Ray McCann: ‘I want to clear my name’

Ray McCann
Ray McCann speaks to 24 Hour News 8 on March 16, 2016.


CONSTANTINE, Mich. (WOOD) — Raymond McCann, the former reserve police officer wrongly targeted for years as the killer of 11-year-old Jodi Parrack, lives just outside of town but says it’s difficult to go back there.

“It’s actually hard for me to even go back into that town because of all the negativity from certain people,” McCann told Target 8 on Wednesday, the first time he’s spoken publicly about the impact of the case.

“I’m just thankful for the people that have come forward and supported me, but it is, it’s hard to even go back into that town.”

On Wednesday, McCann gave a tour of Constantine to attorneys who have taken up his cause. They hope to overturn his perjury conviction that sent him to prison for 20 months.

“I’m glad someone is taking an interest in this case because I feel very strong that I’ve been wronged and I’m glad someone is helping me out.”

>>RELATED: Jodi’s murder: Making a monster

Among them are attorneys from Northwestern University in Chicago, including Steven Drizin — known for his work in the “Making a Murderer” series — and attorneys from the Michigan Innocence Clinic.

“I want to clear my name. I want to try to get my charges reversed, get the felony off my record,” McCann said.

He rode with the attorneys past the Constantine Police Station where he was repeatedly interrogated, through the cemetery where Jodi’s body was found in November 2007, and past the home of Daniel Furlong, the man recently convicted of killing Jodi.

The attorneys reached out to him in response to Target 8’s “Making a Monster” investigation that revealed police had lied repeatedly to McCann during hours of interrogations — a legal tactic in the U.S.

They targeted him from the start because of what they called holes in his stories before Jodi disappeared, during his search for her, and after her body was found. Even after he pleaded no contest to perjury, police continued calling him their lead suspect, until Furlong’s arrest last year. He was released from prison in late December, after serving his entire sentence.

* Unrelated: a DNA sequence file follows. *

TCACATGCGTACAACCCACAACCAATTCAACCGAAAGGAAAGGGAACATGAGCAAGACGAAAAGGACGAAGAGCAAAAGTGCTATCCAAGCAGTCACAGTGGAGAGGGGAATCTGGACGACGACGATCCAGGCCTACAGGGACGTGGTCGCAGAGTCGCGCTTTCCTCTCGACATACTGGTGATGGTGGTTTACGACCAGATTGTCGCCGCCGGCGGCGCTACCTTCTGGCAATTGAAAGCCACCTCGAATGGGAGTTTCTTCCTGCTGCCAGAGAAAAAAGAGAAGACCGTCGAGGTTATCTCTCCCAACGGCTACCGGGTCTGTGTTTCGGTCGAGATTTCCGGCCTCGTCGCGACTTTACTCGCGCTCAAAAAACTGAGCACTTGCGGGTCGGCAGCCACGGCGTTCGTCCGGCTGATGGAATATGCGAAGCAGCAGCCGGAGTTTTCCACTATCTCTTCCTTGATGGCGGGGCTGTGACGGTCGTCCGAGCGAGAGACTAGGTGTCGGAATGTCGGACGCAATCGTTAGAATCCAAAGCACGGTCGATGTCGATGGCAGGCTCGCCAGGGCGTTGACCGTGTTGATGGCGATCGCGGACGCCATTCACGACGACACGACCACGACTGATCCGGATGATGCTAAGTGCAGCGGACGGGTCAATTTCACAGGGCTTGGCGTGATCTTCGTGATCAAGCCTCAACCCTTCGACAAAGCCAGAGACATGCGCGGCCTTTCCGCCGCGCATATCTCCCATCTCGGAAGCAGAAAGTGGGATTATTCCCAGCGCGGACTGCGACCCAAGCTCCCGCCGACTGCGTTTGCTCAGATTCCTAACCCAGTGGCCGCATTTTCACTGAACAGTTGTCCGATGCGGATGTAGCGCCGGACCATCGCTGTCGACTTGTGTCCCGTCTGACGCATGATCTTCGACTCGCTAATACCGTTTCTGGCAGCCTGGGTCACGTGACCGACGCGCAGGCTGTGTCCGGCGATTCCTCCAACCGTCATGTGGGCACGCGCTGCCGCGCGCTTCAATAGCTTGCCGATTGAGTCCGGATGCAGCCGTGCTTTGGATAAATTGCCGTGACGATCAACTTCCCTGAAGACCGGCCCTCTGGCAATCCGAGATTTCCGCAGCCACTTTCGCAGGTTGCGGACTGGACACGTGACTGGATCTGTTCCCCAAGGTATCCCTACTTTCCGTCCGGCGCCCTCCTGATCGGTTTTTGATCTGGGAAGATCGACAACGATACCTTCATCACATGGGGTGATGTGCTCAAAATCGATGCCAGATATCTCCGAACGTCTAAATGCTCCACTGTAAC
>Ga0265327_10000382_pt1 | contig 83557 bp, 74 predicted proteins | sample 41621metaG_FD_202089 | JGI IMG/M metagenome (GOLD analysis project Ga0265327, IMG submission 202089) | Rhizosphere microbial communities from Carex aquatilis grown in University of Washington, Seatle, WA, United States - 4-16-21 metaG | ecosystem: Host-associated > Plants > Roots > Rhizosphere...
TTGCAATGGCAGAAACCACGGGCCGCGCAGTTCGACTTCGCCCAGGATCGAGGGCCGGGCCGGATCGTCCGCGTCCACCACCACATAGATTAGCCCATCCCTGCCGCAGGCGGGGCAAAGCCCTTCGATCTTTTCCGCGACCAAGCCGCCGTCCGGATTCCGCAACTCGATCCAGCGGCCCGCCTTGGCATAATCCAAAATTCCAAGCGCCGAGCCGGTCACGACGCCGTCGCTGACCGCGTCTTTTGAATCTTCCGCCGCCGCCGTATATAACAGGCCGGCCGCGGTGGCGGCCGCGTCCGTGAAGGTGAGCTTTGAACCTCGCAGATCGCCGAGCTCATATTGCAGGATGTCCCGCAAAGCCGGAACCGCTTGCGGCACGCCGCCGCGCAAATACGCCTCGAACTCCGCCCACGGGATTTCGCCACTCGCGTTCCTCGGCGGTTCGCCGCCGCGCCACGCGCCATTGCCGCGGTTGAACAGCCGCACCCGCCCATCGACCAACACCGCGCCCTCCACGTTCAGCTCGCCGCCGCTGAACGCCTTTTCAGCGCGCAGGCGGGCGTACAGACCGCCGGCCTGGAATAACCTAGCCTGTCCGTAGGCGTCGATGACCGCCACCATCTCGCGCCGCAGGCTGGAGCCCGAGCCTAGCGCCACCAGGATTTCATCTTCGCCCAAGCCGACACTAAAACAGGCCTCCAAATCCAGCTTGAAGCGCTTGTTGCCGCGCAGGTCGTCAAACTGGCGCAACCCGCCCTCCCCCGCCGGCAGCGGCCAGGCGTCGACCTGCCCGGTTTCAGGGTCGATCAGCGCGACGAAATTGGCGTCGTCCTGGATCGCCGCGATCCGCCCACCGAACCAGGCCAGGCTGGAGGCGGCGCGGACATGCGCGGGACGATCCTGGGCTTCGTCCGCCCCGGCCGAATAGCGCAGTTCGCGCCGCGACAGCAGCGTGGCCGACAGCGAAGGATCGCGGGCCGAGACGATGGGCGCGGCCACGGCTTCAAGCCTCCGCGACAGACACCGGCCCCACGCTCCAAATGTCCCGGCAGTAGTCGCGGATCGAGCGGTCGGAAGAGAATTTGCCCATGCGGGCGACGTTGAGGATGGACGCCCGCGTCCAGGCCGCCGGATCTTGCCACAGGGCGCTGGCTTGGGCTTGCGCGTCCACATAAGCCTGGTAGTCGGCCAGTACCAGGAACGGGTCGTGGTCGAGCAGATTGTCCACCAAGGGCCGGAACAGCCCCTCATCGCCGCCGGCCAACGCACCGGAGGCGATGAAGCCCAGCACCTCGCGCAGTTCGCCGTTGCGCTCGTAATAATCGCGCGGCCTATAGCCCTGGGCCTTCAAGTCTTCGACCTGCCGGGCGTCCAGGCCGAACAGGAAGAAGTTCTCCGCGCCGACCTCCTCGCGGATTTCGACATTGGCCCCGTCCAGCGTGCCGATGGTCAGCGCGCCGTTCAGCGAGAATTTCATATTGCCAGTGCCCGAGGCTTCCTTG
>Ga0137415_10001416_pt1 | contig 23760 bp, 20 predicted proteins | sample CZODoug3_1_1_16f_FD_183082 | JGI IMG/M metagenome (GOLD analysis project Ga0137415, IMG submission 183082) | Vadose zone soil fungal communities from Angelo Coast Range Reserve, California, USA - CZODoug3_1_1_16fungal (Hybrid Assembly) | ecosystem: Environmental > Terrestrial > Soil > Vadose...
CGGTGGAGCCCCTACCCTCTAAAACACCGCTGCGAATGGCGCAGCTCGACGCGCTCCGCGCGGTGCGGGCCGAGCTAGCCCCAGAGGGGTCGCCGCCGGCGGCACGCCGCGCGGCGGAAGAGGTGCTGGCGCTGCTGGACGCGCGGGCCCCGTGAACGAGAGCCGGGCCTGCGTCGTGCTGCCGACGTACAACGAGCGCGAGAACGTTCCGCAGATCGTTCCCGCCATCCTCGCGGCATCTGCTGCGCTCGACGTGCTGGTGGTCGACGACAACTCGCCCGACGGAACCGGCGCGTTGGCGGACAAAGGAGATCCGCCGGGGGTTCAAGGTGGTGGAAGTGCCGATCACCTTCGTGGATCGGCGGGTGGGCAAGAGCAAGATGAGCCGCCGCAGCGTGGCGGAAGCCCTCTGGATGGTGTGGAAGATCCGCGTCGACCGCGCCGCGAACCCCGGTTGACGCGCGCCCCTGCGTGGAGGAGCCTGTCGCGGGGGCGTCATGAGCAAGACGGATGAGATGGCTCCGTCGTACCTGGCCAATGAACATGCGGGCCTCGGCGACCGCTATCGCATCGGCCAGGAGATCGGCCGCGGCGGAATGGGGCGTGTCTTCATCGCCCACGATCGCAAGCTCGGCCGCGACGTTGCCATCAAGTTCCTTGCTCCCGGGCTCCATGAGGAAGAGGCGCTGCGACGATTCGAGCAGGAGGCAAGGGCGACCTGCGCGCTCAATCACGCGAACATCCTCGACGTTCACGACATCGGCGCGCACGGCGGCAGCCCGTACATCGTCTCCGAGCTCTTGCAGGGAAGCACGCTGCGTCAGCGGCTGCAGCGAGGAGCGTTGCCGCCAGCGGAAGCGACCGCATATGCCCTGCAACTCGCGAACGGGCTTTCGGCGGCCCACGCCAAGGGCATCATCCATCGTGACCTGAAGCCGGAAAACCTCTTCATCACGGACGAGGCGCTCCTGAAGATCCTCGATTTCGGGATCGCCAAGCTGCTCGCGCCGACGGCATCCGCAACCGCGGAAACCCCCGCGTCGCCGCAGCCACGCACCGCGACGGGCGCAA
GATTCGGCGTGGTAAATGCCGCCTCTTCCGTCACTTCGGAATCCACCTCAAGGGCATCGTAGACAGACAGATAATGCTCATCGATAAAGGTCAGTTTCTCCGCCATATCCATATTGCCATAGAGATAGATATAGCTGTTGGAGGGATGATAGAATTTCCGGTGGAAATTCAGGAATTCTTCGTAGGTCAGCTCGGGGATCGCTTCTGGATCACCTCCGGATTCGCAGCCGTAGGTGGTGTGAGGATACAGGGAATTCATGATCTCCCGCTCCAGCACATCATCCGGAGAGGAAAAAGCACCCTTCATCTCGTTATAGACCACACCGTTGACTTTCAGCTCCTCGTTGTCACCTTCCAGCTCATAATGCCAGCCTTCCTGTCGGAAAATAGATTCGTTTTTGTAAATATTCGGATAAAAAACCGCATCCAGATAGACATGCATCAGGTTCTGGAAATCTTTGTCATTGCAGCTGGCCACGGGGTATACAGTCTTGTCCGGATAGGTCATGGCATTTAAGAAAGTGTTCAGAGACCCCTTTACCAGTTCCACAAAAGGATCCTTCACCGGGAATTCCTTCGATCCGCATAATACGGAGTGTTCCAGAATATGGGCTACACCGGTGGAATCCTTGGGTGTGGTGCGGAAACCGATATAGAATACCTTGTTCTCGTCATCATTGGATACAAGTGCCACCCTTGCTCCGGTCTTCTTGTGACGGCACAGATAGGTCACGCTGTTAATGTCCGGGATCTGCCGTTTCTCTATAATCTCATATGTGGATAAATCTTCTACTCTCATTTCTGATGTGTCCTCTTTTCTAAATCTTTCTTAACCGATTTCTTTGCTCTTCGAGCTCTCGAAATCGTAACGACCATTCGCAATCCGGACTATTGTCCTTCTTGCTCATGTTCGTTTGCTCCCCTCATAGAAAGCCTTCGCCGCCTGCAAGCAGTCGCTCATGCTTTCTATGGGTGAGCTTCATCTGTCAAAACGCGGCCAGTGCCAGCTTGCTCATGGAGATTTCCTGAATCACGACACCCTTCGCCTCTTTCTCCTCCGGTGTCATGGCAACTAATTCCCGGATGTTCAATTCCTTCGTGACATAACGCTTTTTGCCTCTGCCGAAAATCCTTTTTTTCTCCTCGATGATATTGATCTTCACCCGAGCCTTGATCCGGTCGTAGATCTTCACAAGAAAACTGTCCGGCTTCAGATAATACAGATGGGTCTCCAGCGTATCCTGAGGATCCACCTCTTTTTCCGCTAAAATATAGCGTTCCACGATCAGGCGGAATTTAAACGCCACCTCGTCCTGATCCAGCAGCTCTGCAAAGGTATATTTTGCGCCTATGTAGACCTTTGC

“I was attacked within the first week and a half of when I was in prison,” he said. “Because being in law enforcement, the word got out right away and then I was attacked.”

He said he still can’t find a job.

“It’s devastated our family,” he said. “I’ve got brothers and sisters, we’re not close like we used to be. I got a son I haven’t seen because of all this.”

He acknowledged perhaps his biggest mistake.

“I wish I would have got an attorney from Day One,” he said. “I didn’t because these were my fellow colleagues, my workers, you know, we worked together in the police department. I felt that I was helping them from Day One, until they turned it around on me.”

During video-recorded interrogations obtained by Target 8, McCann denied any involvement in Jodi’s death 86 times. On Wednesday, he denied it for an 87th time.

“I had nothing to do with it. I don’t know why they started pointing the fingers at me. I tried to help just like everybody else that night, tried to find a missing child and somehow it went from there, but I just still don’t understand it and maybe someday I will.”

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